Diane Johnson of Tarboo Valley addresses the Jefferson County commissioners on Monday with concerns about a permit application for work at a proposed recreational facility that will incorporate shooting ranges. (Jeannie McMacken/Peninsula Daily News)

Diane Johnson of Tarboo Valley addresses the Jefferson County commissioners on Monday with concerns about a permit application for work at a proposed recreational facility that will incorporate shooting ranges. (Jeannie McMacken/Peninsula Daily News)

Permit application for work at proposed shooting facility site nets questions

D’Amico intends to preserve structures for future use

PORT TOWNSEND — Residents of the Tarboo Lake area are asking why a permit application for work at the site of a proposed shooting facility was accepted for review by the Jefferson County Department of Community Development.

Jefferson County commissioners heard public comments Monday from several residents about work planned at the Cedar Hills Recreational Facility, a project of Joe D’Amico and Fort Discovery Inc. The proposed facility is located on more than 41 acres at Tarboo Lake in Quilcene.

Responding to a request for comment, D’Amico wrote that he intends to develop Cedar Hills Recreational Facility on property he owns near Tarboo Lake.

“Fort Discovery Inc., has applied for a stormwater management permit which the county requires as a step toward property development. There are several small buildings on the property, some in pieces, and all up on blocks. The intent is to preserve the structures for future use and that includes foundations, which require county permits.

“I own property in Jefferson County and I have a right to pull [apply] permits,” D’Amico said.

He said no new permit for a commercial shooting facility has been filed.

County Administrator Philip Morley told commissioners he was not aware of the details of the application.

“No completeness determination has been made on the application that was submitted on Oct. 3,” Morley said.

“What I would like to address is while the [commercial shooting range] moratorium pertains to the submission of applications and the processing for commercial shooting facilities, the application as I understand it, although I haven’t reviewed it myself, was not for a commercial shooting facility. The DCD had no choice to at least accept it. Now they are reviewing it as to its completeness and whether it is, indeed, a non-commercial facility. That’s where things stand right now.”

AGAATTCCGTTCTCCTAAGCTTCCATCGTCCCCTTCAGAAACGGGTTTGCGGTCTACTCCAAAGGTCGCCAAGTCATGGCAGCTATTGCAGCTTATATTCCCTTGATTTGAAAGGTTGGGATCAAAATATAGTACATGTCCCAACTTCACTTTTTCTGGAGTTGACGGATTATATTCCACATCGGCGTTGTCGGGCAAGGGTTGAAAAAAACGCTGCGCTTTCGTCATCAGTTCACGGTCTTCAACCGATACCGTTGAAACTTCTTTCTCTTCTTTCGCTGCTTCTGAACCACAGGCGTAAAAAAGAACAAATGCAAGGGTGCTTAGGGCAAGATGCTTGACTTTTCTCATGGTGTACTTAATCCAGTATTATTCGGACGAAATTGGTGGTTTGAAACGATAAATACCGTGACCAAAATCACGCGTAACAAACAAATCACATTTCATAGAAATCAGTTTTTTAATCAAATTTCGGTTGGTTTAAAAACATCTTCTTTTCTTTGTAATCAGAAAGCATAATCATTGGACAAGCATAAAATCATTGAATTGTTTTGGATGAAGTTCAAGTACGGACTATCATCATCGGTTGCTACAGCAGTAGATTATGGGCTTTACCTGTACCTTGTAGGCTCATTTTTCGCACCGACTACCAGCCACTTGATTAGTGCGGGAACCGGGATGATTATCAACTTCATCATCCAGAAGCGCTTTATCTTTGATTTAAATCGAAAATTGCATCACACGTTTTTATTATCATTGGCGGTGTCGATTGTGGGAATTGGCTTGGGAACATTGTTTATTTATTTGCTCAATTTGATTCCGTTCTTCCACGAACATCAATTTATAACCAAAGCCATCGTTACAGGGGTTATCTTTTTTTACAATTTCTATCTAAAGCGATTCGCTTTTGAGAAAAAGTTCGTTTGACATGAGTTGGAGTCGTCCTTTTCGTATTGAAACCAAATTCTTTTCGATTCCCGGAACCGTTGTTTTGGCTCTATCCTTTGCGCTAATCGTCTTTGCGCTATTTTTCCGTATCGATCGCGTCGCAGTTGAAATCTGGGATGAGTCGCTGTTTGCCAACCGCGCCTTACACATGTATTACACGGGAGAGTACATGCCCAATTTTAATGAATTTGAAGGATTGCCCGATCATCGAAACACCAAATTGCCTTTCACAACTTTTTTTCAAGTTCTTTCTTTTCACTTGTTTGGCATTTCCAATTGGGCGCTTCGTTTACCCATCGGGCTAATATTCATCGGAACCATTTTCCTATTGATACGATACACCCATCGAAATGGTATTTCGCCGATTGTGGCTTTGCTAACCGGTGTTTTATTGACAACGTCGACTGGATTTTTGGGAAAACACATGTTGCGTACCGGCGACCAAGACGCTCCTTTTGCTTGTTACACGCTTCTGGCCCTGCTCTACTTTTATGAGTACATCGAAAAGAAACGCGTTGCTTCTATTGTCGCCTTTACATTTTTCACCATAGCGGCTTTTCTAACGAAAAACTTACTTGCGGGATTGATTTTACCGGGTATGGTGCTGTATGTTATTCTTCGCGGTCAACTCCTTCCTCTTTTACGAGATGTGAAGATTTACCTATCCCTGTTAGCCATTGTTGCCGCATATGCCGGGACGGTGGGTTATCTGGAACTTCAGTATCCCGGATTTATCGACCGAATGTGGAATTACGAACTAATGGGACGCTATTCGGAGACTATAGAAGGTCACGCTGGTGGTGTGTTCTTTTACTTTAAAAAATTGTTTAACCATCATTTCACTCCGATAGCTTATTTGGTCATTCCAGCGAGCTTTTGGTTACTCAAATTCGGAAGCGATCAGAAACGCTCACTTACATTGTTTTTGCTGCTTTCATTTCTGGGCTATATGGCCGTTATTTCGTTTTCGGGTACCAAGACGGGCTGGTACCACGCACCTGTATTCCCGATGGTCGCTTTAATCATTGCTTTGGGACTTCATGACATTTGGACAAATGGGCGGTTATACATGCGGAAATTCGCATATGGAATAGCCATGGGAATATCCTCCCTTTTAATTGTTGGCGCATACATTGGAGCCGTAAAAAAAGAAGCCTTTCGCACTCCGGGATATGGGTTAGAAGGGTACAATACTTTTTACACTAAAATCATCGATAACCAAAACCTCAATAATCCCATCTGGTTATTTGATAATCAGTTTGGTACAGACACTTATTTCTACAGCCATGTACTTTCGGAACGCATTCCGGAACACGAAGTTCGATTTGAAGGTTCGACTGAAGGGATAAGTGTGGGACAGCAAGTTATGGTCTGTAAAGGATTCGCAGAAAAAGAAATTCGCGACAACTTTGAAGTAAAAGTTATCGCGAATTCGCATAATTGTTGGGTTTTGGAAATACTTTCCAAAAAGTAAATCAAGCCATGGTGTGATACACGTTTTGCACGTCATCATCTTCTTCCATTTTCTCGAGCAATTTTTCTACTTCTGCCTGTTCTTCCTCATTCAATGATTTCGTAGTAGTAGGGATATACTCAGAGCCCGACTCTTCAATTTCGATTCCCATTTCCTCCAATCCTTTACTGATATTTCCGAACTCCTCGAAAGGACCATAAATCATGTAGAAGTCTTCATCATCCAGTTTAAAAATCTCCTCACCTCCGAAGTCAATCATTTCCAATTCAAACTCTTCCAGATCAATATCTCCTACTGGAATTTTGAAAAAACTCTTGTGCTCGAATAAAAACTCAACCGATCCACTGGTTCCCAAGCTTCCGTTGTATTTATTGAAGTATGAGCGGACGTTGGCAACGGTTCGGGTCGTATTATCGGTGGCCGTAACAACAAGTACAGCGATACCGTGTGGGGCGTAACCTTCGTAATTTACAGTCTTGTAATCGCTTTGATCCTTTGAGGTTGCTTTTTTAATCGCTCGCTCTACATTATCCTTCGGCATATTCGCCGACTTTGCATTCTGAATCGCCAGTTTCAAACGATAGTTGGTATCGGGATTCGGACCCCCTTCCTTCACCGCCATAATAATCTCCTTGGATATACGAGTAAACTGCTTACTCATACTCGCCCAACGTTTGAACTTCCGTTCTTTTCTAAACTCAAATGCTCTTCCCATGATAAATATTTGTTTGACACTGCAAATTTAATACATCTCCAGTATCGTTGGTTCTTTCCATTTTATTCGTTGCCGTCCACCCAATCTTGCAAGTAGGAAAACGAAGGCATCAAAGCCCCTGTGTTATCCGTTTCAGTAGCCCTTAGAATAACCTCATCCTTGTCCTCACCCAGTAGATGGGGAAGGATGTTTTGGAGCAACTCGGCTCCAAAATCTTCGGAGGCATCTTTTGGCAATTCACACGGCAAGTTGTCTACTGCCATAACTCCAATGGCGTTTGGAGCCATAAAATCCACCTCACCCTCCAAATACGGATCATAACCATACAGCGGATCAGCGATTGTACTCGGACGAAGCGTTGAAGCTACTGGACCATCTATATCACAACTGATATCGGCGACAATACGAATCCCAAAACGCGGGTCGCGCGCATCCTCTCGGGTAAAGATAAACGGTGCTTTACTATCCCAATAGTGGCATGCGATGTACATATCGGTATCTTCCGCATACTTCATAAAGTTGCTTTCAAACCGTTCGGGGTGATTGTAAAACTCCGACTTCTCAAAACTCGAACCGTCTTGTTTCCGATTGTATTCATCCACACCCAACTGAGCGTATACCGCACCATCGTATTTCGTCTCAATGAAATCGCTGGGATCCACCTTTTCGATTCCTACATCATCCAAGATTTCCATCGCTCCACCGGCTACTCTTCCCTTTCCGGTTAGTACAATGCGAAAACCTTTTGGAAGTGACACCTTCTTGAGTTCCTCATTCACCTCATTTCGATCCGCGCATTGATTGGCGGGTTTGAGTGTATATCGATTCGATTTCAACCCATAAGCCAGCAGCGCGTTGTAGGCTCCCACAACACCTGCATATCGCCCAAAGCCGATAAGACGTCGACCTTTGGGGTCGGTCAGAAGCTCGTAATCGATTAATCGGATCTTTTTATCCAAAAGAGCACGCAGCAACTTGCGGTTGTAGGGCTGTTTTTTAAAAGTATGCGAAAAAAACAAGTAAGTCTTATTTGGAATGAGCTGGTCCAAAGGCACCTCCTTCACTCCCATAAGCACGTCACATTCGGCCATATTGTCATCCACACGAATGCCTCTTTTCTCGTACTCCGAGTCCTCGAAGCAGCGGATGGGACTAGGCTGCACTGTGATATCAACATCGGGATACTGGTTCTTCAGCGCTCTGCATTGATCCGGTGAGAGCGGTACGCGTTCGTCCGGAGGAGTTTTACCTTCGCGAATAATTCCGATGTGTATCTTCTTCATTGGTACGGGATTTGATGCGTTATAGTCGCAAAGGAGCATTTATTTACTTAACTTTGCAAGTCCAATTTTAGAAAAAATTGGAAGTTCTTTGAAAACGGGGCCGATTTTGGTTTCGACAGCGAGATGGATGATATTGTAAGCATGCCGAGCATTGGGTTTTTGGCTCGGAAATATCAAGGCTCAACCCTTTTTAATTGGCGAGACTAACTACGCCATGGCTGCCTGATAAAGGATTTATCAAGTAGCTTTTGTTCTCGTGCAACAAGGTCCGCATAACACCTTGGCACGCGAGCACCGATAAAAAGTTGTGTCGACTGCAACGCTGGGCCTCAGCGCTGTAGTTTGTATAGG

Commissioner David Sullivan warned the public not to jump to conclusions about what might have been done.

“It is important not to make assumptions when you first hear about something. The county commissioners have not made any exceptions to our moratorium ordinance and haven’t had any closed meetings about that.”

Peter Newland, president of the Tarboo Ridge Coalition, said his group has been actively participating in the public process to gather information and comments from Jefferson County citizens to shape a gun range ordinance.

“It is very clear in the initial application and the SEPA [State Environmental Policy Act] checklist that this is the beginning of an application for a commercial shooting facility,” Newland said. “There can be no doubt about it.”

“Admittedly, they want a foundation for one building and storm drainage work. However, the project has not been approved and the back-up material is not in place. There is no available site plan. None of the pieces are there. Moreover, the moratorium is clear and unambiguous. There is no reason why Jefferson County should be even looking at this.”

“To preserve the public trust, that application needs to be returned this morning. It’s the only action that has integrity.”

Riley Parker, who was a member of the Commercial Shooting Range review committee, is concerned with the DCD’s actions.

“Why did DCD accept, process and review the application?” Parker asked. “What actions will you take to remedy this defiance of your authority? May I suggest that you reject this application and restore our faith in our county government?